Pandaemonium

IN THE FORTRESS OF THE PILGRIMS

Herengracht 401 lies at the heart of Amsterdam’s beautiful canal district. For more than 70 years it was home to the artist Gisèle van Waterschoot van der Gracht, known usually just as ‘Gisèle’. During the Second World War it was a place of safety for Jews and others fleeing the Nazis. Today it is home to Castrum Peregrini, originally set by Gisèle in the 1950s as a literary magazine, but which has evolved into a space for exhibitions, discussion and debates, on the relationship between art, morality, freedom and courage.

Gisèle was born in 1912 in the Hague. She studied at the École des Beaux d’Arts in Paris, but had to give up her studies when she ran out of money. In 1940, back in the Netherlands, she moved into an apartment in Herengracht.

Gisèle had become close friends with the German writer Wolfgang Frommel, a fervent humanist, and outspoken critic of the Nazis. Having fled from Germany, he now worked in a Quaker school in Erde, many of whose pupils were German Jews, and others, who had been forced to flee their homeland.

In May 1940, when Germany invaded the Netherlands, those who had fled Nazi persecution were once more in jeopardy. Gisèle turned her Herengracht apartment into a safe house. Three people – Frommel and two of his teenage pupils, Claus Bock and Buri Wongtschowski – hid there for the duration of the war. Others sought refuge for shorter periods. Gisèle’s neighbour Guido Theunissen, a carpenter, had created special hiding places to use during police raids – including a hollowed upright piano, which could continue to be played with someone hidden inside:

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There were a number of safe houses in Amsterdam, each known to the resistance by a code name. 401 Herengracht was Castrum Peregrini: Fortress of the Pilgrims.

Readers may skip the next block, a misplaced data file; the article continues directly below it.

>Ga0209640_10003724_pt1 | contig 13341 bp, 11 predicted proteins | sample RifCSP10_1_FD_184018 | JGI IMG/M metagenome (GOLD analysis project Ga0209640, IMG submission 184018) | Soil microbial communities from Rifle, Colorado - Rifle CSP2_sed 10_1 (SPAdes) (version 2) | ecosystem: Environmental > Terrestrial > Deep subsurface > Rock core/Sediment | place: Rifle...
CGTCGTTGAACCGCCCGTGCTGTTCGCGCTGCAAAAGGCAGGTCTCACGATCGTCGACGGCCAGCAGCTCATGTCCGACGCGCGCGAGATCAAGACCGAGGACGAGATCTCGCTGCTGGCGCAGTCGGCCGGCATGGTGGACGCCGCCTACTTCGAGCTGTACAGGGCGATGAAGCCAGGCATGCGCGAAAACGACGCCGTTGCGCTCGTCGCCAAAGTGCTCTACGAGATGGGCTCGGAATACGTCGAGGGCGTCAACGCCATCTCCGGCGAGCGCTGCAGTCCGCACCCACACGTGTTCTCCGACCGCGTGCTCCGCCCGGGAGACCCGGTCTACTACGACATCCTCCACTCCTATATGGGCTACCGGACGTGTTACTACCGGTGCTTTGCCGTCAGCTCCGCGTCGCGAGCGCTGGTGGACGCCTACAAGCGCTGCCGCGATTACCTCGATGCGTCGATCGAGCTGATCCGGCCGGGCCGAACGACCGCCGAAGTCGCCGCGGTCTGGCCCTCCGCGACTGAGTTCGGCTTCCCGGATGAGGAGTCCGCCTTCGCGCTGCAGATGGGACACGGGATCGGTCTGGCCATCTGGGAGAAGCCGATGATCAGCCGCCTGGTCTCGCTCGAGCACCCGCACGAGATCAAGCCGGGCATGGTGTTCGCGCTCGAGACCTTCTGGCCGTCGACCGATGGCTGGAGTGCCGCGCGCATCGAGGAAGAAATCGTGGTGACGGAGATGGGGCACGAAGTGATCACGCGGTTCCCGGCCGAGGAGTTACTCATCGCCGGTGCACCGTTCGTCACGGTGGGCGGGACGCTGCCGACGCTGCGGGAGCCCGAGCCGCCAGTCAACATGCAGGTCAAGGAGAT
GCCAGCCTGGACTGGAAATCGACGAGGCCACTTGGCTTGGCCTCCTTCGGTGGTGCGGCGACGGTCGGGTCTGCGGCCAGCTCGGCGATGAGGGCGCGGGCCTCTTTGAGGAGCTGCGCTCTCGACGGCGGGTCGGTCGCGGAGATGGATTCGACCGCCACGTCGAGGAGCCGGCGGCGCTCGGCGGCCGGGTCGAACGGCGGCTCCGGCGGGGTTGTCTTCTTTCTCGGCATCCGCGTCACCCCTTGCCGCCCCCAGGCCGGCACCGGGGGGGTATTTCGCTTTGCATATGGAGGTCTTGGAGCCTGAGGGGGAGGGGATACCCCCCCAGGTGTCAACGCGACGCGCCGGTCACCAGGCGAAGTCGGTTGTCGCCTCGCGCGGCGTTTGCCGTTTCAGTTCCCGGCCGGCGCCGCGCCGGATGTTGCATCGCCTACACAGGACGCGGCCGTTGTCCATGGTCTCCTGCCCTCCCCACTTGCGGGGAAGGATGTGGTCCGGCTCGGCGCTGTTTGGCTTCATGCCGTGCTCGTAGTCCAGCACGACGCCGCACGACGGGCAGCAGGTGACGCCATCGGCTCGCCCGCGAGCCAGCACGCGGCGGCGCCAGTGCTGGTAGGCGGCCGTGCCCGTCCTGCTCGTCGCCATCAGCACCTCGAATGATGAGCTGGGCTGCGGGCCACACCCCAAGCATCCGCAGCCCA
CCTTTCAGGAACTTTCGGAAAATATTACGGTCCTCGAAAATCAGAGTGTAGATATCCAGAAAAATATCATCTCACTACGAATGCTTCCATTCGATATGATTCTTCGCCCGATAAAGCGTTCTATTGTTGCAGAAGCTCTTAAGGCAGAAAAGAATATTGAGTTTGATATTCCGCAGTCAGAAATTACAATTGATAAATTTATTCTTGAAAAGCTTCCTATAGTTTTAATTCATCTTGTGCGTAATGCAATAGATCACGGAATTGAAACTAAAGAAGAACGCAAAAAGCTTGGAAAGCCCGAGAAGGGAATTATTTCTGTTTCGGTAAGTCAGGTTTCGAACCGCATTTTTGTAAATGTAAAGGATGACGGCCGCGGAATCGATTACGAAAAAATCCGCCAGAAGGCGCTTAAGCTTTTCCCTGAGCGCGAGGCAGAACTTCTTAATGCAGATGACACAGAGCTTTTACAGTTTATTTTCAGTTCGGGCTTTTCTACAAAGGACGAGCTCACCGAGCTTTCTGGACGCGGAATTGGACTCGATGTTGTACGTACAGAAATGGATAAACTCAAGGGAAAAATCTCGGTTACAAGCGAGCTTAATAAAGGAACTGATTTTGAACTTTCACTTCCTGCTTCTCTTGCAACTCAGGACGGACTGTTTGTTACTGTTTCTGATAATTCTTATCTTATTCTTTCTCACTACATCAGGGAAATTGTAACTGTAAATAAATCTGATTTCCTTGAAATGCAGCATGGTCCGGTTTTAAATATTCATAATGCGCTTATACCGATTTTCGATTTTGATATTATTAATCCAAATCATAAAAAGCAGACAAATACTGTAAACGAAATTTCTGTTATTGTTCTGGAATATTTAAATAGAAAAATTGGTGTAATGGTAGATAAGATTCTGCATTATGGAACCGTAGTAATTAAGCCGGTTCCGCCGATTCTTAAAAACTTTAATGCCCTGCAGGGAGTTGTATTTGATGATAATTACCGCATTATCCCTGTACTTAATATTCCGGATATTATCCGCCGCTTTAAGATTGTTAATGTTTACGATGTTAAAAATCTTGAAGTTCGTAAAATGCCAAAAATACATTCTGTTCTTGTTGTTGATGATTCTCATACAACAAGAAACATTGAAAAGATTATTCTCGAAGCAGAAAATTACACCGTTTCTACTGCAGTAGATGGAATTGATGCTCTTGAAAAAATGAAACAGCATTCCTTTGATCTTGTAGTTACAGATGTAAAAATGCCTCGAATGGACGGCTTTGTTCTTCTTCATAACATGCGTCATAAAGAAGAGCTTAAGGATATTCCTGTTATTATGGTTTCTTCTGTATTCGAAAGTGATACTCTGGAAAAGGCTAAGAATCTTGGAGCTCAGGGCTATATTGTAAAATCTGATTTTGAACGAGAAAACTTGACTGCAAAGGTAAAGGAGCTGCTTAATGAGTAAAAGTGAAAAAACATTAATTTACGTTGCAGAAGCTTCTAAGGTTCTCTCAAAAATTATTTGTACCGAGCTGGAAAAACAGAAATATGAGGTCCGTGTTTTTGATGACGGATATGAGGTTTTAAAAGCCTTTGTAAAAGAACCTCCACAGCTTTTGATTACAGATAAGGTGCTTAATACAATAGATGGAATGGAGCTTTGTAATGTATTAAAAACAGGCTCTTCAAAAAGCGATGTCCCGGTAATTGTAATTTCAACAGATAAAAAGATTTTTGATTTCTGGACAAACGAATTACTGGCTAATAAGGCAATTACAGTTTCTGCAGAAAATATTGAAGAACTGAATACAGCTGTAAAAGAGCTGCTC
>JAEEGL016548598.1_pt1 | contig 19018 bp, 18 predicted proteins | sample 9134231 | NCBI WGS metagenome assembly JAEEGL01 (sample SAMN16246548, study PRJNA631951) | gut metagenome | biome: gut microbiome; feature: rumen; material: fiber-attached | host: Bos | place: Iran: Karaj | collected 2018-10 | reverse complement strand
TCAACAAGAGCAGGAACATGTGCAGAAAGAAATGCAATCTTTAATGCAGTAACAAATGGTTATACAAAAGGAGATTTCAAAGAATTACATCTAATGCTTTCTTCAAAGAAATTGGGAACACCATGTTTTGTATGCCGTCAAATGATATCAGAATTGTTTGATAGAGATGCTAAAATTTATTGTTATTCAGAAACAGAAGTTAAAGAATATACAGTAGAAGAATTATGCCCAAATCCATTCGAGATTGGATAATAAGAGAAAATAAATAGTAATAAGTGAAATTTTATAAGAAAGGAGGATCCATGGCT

Locked into the apartment for years, unable to leave for fear of being caught, the small group in Herengracht 401 created their own little world shaped by art: they drew, painted, wrote, read and translated.

After the war, Gisèle, Frommel, Bock and Wongtschowski, together with the wider circle of friends and supporters that had sustained all those hidden from the Nazis, set up first a literary journal, and then a foundation, both named Castrum Peregrini. The aim was to create a space for discussion and debate about art, friendship, freedom and morality.

Gisèle died in 2013, aged 100, still living in Herengracht 401. The aim of Castrum Peregrini today is not just to look back to the past, and commemorate those who resisted the Nazis, but also to ask what friendship and solidarity and civil courage mean today, and what it would be to act as Gisèle had done in contemporary Europe. In particular, it is exploring meanings of diversity and solidarity in Europe today. It was against that background that I recently gave my talk at Castrum Peregrini on ‘Living in Diversity’ and for which I will be continuing working with the foundation.

The house itself is beautiful, with its maze of rooms, corridors and stairways, its collections of art and books, its colours and forms, its darkness and light, and the way that it helps illuminate both the past and the present. So, some photos of Herengracht 401, but do visit if you are able.

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4 comments

  1. Russell Burn

    Ignorant of this, so thanks for this extra reason to visit Amsterdam. Museum to a time when “safe space”really meant something.

  2. Looks fantastic – I will definitely visit when next in Amsterdam.

    Can I suggest a subject for another essay and collection of photographs when you are next there yourself Kenan. The Dageraad complex – part of Plan Zuid – just a little south of the Concertgebouw and De Pijp-district. It’s a great example of work by the Amsterdam School – designed for a socialist housing association in the early 20th Century. I think you could make something of it…

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